ARTICLE VII. God has not by his eternal decree determined future and contingent things to the one part or the other.
ANSWER. A calumny which lies concealed under ambiguous terms, is capable of inflicting a deep injury with the greatest security; but after such equivocal expressions are explained, the slander is exposed, and loses all its force among men of skill and experience.
The word “DETERMINED" is of this ambiguous description: For it signifies (1.) either the determination of God by which
he resolves that something shall be done; and when such a • determination is fixed, (by an action, motion and impulse of • God, of whatever kind it mny be,) the second cause, both with regard to its power and the use of that power, remains free either to act or not to act,-so that, if it be the pleasure of * this second cause, it can suspend [or defer] its own actionOr it signifies, (2.) such a determination, as, when once it is • fixed, the second cause (at least in regard to the use of its “ power,) remains no longer free so as to be able to suspend its
own action, when God's action, motion and impulse have been • fixed; but by this determination, it [the second cause) is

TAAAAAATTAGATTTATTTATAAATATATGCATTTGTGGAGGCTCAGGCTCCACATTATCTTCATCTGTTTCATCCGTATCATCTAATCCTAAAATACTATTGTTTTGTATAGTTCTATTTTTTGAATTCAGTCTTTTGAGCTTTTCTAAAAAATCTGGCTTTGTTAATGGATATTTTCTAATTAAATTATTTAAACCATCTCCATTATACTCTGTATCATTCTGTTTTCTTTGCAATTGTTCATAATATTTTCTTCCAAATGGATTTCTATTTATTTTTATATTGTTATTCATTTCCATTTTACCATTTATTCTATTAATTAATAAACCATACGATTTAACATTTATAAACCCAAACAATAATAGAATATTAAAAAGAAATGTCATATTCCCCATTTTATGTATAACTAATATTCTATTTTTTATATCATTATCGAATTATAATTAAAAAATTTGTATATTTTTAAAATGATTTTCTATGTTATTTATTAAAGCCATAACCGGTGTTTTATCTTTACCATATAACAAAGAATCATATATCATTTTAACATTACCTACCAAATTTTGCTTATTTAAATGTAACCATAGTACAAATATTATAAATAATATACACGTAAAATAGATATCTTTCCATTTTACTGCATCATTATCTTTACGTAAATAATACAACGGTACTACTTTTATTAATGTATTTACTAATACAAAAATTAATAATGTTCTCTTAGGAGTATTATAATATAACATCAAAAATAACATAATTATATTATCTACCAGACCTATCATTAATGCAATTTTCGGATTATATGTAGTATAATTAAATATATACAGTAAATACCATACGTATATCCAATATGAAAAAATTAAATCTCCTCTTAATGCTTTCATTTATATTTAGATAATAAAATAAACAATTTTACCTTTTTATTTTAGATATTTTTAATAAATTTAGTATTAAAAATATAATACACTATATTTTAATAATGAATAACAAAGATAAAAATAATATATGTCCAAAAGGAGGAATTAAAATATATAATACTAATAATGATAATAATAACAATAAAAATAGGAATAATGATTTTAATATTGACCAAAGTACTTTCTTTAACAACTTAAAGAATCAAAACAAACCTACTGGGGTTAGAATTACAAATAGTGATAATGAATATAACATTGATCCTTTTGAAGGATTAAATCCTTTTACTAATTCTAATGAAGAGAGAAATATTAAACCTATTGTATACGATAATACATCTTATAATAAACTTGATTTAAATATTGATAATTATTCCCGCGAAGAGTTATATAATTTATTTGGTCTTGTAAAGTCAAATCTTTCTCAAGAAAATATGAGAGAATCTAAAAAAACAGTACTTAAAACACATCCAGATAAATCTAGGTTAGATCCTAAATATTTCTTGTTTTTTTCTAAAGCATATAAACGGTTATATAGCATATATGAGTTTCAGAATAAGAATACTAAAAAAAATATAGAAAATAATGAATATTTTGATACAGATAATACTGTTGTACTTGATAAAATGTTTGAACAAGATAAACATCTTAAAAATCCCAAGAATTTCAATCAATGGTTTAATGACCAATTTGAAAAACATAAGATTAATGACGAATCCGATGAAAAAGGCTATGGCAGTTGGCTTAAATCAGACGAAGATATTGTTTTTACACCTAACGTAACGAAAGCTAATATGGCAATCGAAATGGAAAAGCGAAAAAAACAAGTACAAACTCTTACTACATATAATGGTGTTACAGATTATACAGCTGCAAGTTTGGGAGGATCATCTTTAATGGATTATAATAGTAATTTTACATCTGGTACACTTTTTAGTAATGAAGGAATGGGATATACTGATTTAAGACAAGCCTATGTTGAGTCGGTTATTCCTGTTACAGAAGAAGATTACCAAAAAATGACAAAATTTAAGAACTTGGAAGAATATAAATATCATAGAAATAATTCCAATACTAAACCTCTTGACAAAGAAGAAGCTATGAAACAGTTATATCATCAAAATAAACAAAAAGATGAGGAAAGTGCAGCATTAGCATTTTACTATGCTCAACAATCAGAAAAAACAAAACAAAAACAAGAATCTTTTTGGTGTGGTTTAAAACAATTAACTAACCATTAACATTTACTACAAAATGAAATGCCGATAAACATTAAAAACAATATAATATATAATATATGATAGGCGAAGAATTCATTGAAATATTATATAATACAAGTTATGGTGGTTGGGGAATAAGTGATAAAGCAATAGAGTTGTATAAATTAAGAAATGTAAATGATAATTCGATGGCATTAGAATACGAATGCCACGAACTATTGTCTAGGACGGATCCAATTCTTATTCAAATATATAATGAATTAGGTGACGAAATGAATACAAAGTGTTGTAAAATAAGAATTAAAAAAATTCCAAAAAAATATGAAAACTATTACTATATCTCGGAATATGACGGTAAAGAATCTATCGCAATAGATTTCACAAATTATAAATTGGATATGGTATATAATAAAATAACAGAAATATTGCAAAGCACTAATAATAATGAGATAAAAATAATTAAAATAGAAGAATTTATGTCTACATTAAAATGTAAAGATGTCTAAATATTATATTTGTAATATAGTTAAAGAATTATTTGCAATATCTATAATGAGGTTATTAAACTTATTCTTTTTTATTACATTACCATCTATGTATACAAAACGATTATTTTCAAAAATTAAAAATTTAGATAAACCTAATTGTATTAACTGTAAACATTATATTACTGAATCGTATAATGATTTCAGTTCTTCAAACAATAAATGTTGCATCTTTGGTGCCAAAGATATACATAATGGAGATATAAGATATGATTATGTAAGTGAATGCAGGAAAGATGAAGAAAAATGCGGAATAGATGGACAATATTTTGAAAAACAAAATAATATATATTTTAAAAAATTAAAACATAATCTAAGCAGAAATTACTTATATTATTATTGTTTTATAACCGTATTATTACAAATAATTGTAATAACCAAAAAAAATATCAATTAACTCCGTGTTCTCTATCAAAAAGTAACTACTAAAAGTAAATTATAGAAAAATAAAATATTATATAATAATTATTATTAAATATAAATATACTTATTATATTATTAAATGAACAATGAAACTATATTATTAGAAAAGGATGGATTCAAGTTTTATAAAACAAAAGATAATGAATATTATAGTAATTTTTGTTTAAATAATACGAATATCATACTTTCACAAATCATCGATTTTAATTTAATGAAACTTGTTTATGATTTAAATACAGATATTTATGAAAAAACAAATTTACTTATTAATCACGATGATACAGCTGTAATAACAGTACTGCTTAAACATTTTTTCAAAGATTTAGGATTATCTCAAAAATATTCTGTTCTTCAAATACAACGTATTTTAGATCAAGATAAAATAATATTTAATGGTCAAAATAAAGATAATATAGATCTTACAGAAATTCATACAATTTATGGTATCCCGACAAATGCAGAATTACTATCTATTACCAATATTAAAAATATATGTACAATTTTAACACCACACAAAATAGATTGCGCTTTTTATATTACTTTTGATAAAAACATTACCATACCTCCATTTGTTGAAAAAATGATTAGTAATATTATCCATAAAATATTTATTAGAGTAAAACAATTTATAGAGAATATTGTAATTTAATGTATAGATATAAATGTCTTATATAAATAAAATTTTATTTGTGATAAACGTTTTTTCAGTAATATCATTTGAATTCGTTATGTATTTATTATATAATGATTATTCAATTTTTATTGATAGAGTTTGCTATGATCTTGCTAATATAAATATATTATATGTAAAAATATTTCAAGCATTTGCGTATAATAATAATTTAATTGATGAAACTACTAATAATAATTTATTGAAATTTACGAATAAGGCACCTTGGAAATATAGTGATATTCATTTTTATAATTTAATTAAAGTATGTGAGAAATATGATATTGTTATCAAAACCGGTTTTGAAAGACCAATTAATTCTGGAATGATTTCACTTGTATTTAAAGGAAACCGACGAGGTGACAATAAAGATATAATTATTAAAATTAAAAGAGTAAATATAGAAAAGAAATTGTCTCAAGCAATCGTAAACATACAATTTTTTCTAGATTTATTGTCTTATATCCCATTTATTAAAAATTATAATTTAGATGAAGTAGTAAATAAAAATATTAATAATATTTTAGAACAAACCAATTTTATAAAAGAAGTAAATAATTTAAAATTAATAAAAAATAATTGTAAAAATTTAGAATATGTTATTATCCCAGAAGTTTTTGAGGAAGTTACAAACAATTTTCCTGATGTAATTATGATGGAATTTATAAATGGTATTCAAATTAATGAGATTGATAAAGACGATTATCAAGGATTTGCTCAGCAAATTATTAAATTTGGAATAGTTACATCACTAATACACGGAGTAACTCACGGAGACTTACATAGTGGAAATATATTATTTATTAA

necessarily bent or inclined to the one course or the other, all • indifference to either part being completely removed, before
this determined act be produced by a free and unconstrained creature.'
1. If the word “DETERMINED," in the Article here proposed, be interpreted according to this first method, far be it from me to deny such a sort of Divine Determination. For I am aware that it is said, in the fourth chapter of the Acts of the Apostles, “ Both Herod and Pontius Pilate, with the Gentiles and the people of Israel, were gathered together against Jesus, to do whatsoever God's hand and counsel determined before (or previously appointed) to be done.” But I also know, that Herod, Pontius Pilate, and the Jews, freely performed those very actions; and (notwithstanding this “fore-determination of